8 Misconceptions About Retinol! Misinformation Known About Retinol, Retinoids and Vitamin A! Things to Know Before Using Retinol!
If you're looking to add retinol to your skincare routine but are confused by what you've heard, read on!
I'm sure you've heard by now how legendary retinoids (vitamin A) are for the skin!
First, let's make a small explanation, in fact, it is the general name of a large active group such as vitamin A, retinol, retinyl aldehyde, retinoid, tretonin, retinoic acid. All of them are eventually converted into vitamin A in the body. Those that transform faster are prescribed under the supervision of a doctor and fall into the drug class, these are: retinoic acid and i sotretinoin. The slower converts fall into the cosmetic class, these are retinol and retinol esters and adapalene. In this article we will be talking about cosmetic vitamin A, we will refer to this class in general as retinols.
It has been proven many times and over the years that retinols promote cellular regeneration, increase collagen and elastin synthesis, help treat acne, open wrinkles, and give the skin a youthful and lively glow in general because it creates new blood vessels. Because of these properties, we wouldn't say much if we call vitamin A and its derivatives the queen of skin care.
Of course, it is natural to hear false information and information circulating about such an effective content. Today we will tell you the truth about 8 misunderstood facts about Retinols.
1-RETINOL PEELS THE SKIN:
One of the side effects seen when using retinol for the first time is skin peeling. Many people assume that their skin is thinning, but the opposite is true. Retinol actually helps thicken the skin, as it stimulates the skin's collagen and elastin production. In order to avoid peeling, you should start the product with retinol slowly and moisturize it abundantly.
2-Retinol makes sunspot:
Retinol is a substance that degrades in light and becomes less effective. For this reason, they are sold in opaque packaging and are recommended for use at night.
Extensive scientific studies have shown that they certainly do not increase the risk of sunspots. There are even studies showing that retinol repairs sun damage and spots. Regardless of the use of retinol, you should not skip using sunscreen regardless of the season.
3-High dose retinol is better:
Many people, when they see retinol at the end of the ingredient list, believe that there is no significant amount in the formula and therefore ineffective. The truth is, you don't need a high percentage of retinol. There are no studies showing that more than 0.5% retinol is more effective. Some studies even show that concentrations as low as 0.01% of retinol are effective.
4-Sensitive skin cannot use retinols:
This is because retinol is misunderstood as a "hard" ingredient. This is because they stimulate cell formation very quickly. You get visible results with retinol. People with sensitive skin can happily use it when they introduce retinol to their skin very slowly. Retinol is one of the best actives to strengthen sensitive skin.
It's best to start off cautiously with a once or twice-weekly application and stay hydrated profusely.
5- Young people should not use retinols.
Retinoids were actually substances used to treat acne until the 1980s.
A study from the 1980s showed the benefits of retinoids as they soften fine lines and lighten hyperpigmentation. After this date, it started to be used for cosmetic purposes.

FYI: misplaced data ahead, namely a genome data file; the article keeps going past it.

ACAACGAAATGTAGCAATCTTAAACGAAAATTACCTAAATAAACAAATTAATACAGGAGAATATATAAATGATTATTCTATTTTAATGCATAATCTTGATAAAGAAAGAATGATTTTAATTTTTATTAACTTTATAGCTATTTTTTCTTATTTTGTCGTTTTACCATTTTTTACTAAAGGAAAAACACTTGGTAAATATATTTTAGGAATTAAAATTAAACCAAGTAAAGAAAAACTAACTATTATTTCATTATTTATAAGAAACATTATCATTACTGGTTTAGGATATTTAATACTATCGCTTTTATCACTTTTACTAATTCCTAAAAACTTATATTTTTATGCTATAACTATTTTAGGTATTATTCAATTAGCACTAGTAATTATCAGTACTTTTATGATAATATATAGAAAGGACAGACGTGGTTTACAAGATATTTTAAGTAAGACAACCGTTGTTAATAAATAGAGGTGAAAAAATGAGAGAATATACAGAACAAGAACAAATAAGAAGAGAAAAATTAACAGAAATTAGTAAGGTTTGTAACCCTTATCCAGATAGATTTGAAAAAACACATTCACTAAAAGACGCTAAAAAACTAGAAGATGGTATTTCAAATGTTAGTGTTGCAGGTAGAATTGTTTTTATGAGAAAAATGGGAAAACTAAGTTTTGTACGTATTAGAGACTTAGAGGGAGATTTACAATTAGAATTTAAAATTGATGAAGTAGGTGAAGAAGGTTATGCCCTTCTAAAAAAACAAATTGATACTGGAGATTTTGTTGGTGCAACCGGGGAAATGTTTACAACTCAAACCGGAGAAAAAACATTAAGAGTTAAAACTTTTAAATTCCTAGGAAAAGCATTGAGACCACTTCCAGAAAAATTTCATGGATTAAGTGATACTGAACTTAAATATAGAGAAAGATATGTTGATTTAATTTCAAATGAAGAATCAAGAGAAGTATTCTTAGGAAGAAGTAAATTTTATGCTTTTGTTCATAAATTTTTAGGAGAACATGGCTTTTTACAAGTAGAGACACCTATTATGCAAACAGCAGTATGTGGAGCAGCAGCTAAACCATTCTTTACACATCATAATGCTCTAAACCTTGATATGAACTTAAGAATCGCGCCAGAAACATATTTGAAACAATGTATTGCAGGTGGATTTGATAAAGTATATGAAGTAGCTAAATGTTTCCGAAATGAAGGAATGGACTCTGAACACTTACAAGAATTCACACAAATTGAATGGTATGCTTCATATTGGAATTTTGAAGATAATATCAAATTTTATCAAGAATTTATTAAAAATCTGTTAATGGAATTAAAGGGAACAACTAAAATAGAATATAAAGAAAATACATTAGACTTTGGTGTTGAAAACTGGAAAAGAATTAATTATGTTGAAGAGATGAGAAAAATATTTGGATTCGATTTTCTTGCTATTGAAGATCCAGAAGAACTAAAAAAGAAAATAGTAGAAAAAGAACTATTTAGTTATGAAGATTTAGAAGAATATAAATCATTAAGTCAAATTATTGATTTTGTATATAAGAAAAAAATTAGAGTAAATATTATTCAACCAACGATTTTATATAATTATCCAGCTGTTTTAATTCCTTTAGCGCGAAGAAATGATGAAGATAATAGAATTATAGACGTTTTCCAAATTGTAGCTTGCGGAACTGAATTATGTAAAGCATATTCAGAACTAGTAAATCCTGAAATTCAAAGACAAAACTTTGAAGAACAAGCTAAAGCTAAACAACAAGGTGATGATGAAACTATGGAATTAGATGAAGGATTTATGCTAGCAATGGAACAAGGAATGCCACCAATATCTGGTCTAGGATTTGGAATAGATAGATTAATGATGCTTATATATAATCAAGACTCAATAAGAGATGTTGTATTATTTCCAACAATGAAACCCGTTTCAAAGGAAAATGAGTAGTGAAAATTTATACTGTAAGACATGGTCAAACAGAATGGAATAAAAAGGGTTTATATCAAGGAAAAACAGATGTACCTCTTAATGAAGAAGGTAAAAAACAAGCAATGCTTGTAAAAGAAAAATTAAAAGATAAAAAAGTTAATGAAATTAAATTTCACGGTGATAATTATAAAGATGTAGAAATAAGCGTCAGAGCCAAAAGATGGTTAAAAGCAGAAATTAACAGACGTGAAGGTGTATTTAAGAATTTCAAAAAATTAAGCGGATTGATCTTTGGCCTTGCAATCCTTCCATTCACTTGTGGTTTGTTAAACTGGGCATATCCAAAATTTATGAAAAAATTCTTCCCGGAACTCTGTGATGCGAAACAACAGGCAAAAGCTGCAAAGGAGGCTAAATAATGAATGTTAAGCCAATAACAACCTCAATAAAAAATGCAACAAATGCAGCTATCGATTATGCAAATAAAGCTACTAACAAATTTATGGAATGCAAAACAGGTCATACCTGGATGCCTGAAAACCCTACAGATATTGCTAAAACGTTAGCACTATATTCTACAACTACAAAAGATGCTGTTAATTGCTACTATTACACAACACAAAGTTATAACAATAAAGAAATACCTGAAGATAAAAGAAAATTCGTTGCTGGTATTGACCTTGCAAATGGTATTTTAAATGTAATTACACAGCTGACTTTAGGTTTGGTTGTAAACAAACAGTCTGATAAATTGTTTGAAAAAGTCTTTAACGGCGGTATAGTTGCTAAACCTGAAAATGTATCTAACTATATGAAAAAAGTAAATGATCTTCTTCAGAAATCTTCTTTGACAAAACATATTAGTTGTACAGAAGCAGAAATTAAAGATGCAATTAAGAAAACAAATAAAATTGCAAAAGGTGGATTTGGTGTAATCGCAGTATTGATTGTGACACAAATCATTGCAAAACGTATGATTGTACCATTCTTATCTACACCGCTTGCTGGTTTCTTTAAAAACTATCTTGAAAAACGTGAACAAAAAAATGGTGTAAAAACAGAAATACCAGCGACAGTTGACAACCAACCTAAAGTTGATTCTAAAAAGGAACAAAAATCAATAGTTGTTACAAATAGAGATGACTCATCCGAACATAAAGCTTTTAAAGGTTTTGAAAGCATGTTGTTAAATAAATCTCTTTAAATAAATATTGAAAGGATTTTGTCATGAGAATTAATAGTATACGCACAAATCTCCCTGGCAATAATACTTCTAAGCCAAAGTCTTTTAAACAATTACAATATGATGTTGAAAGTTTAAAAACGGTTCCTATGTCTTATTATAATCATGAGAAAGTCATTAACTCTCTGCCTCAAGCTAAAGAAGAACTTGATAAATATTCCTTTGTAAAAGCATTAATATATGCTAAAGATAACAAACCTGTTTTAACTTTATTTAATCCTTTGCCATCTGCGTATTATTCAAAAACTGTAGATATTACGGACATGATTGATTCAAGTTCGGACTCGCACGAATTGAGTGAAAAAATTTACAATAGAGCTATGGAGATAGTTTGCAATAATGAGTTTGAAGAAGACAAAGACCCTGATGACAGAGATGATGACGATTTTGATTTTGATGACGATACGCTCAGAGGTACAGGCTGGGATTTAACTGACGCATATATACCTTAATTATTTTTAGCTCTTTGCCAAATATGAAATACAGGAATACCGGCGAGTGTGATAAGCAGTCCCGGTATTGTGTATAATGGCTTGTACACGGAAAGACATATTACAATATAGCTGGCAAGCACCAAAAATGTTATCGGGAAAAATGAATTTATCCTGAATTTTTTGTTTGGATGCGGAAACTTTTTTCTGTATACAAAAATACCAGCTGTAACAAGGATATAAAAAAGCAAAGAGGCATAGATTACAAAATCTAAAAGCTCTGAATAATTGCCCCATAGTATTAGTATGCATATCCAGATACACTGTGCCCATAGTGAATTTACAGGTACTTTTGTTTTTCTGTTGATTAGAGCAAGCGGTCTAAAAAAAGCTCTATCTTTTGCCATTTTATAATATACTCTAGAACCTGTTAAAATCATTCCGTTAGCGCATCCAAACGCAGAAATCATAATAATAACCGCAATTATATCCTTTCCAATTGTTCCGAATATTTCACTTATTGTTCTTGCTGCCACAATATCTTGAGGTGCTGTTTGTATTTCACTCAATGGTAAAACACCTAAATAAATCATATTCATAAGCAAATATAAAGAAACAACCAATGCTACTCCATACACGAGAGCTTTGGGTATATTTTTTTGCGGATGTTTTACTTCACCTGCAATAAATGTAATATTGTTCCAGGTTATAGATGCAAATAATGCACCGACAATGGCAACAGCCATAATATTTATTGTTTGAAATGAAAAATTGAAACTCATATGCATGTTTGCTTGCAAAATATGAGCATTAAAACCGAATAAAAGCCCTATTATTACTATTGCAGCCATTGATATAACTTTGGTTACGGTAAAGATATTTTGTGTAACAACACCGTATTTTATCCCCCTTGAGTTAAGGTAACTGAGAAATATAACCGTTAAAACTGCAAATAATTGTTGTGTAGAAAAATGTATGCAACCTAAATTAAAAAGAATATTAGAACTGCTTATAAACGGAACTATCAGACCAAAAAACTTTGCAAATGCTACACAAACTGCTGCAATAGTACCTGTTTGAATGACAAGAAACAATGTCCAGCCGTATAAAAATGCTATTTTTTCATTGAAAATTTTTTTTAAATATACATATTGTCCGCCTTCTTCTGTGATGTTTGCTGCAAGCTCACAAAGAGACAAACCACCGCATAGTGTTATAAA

There is no age limit for the use of retinol. Therefore, it can be used without age limit for skin problems.
6- If there is peeling or redness, you should stop using retinol.
Side effects of retinol can include dryness, tightness, peeling, and redness—especially if you didn't introduce retinol into your skin gradually when you first started. These side effects usually go away after two to four weeks. This is called the retinol acclimation period, after which these effects usually disappear. The next thing is to enjoy your image in the mirror.
7- Retinol is not applied around the eyes.
Many people think that the delicate eye area is too sensitive to use retinol. However, retinols are completely safe for the eye area. In this area where wrinkles are very evident, collagen and elastin stimulating effects of retinol can be utilized efficiently.
If you still have doubts about your eye area, you can apply an eye cream first and then a retinol serum.
8- Only vitamin A creams sold in pharmacies give results.
Perhaps you've seen a few over-the-counter vitamin A creams in your pharmacy that should only be prescribed by doctors, but in practice. Retinol and retinoids, the vitamin A derivatives available over the counter, work a little differently. It slows down the process of hyperkeratinization or overgrowth in the wall of the pores and desensitizes the skin to inflammation. Pharmacy creams, which work mostly to improve medical concerns, can overload your skin for cosmetic use. If you are not dealing with a medical problem, we recommend that you continue with Retinol or retinoids, the cosmetic type of vitamin A.
So, should you start using retinol?
If you want to treat wrinkles, fine lines, pigmentation, scarring, dull appearance and more or take preventive measures, you can start a product containing Retinol in your early 30s.
Although the 30s are generally recommended as the early 30s, since the body starts to produce less collagen; Depending on your lifestyle, how much sun damage your skin has received, and the quality of your skin, this age range may be lowered.
I hope this article has confirmed your misconceptions about vitamin A.
With the hope that you can get along with your skin and make it and yourself happy...
The secret of achieving a beautiful skin that shines with health is the right information about skin and skin care, with the right products, and stable skin care.
On behalf of the Evolvy team
Pharmacist Evrim Damar Guest